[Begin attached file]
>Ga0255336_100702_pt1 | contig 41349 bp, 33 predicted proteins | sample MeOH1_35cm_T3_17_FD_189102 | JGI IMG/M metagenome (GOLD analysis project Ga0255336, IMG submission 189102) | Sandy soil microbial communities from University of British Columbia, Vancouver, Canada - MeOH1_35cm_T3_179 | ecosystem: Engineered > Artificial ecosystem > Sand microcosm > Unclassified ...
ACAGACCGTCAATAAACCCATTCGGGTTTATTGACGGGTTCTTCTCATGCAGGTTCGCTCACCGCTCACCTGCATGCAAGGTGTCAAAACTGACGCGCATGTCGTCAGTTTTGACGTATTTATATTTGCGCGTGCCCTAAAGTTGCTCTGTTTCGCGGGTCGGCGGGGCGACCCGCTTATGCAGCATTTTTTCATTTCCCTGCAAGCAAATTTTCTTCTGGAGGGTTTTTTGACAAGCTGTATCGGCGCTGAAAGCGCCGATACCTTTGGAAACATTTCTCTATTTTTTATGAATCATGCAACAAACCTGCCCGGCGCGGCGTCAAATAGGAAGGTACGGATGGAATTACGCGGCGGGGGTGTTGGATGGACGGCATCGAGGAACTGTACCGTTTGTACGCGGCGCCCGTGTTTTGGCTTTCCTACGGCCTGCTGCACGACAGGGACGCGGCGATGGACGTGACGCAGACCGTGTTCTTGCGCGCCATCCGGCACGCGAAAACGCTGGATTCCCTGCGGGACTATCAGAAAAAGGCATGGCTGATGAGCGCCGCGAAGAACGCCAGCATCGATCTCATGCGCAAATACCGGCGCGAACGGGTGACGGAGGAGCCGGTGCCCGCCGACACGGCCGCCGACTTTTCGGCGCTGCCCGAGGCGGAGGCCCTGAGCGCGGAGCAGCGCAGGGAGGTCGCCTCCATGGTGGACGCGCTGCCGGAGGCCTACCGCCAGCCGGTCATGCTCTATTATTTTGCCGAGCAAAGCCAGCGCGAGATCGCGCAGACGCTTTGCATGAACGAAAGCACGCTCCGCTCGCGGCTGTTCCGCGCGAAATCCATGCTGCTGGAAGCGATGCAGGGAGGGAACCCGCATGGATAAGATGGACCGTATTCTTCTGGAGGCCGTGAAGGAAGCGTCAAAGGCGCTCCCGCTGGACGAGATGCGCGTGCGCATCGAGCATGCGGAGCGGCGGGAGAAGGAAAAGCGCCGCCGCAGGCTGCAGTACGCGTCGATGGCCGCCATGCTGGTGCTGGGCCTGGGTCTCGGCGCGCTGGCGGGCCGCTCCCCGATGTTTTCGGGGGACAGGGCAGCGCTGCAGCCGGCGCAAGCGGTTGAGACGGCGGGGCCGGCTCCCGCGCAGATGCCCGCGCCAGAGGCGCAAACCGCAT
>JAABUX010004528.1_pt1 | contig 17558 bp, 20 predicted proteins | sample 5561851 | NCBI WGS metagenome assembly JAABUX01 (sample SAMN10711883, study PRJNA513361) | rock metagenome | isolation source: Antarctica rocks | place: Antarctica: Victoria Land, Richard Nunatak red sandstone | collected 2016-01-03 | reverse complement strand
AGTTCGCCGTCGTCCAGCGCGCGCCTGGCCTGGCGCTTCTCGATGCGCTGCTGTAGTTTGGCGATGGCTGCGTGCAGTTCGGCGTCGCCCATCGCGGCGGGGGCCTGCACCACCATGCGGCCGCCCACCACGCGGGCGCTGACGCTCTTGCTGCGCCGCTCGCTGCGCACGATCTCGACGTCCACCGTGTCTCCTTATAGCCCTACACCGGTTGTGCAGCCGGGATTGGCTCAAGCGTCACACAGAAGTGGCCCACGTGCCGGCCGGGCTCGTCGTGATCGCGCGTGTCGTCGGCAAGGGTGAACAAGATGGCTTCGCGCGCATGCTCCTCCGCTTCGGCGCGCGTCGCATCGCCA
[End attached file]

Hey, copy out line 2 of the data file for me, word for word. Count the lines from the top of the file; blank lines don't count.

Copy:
ACAGACCGTCAATAAACCCATTCGGGTTTATTGACGGGTTCTTCTCATGCAGGTTCGCTCACCGCTCACCTGCATGCAAGGTGTCAAAACTGACGCGCATGTCGTCAGTTTTGACGTATTTATATTTGCGCGTGCCCTAAAGTTGCTCTGTTTCGCGGGTCGGCGGGGCGACCCGCTTATGCAGCATTTTTTCATTTCCCTGCAAGCAAATTTTCTTCTGGAGGGTTTTTTGACAAGCTGTATCGGCGCTGAAAGCGCCGATACCTTTGGAAACATTTCTCTATTTTTTATGAATCATGCAACAAACCTGCCCGGCGCGGCGTCAAATAGGAAGGTACGGATGGAATTACGCGGCGGGGGTGTTGGATGGACGGCATCGAGGAACTGTACCGTTTGTACGCGGCGCCCGTGTTTTGGCTTTCCTACGGCCTGCTGCACGACAGGGACGCGGCGATGGACGTGACGCAGACCGTGTTCTTGCGCGCCATCCGGCACGCGAAAACGCTGGATTCCCTGCGGGACTATCAGAAAAAGGCATGGCTGATGAGCGCCGCGAAGAACGCCAGCATCGATCTCATGCGCAAATACCGGCGCGAACGGGTGACGGAGGAGCCGGTGCCCGCCGACACGGCCGCCGACTTTTCGGCGCTGCCCGAGGCGGAGGCCCTGAGCGCGGAGCAGCGCAGGGAGGTCGCCTCCATGGTGGACGCGCTGCCGGAGGCCTACCGCCAGCCGGTCATGCTCTATTATTTTGCCGAGCAAAGCCAGCGCGAGATCGCGCAGACGCTTTGCATGAACGAAAGCACGCTCCGCTCGCGGCTGTTCCGCGCGAAATCCATGCTGCTGGAAGCGATGCAGGGAGGGAACCCGCATGGATAAGATGGACCGTATTCTTCTGGAGGCCGTGAAGGAAGCGTCAAAGGCGCTCCCGCTGGACGAGATGCGCGTGCGCATCGAGCATGCGGAGCGGCGGGAGAAGGAAAAGCGCCGCCGCAGGCTGCAGTACGCGTCGATGGCCGCCATGCTGGTGCTGGGCCTGGGTCTCGGCGCGCTGGCGGGCCGCTCCCCGATGTTTTCGGGGGACAGGGCAGCGCTGCAGCCGGCGCAAGCGGTTGAGACGGCGGGGCCGGCTCCCGCGCAGATGCCCGCGCCAGAGGCGCAAACCGCAT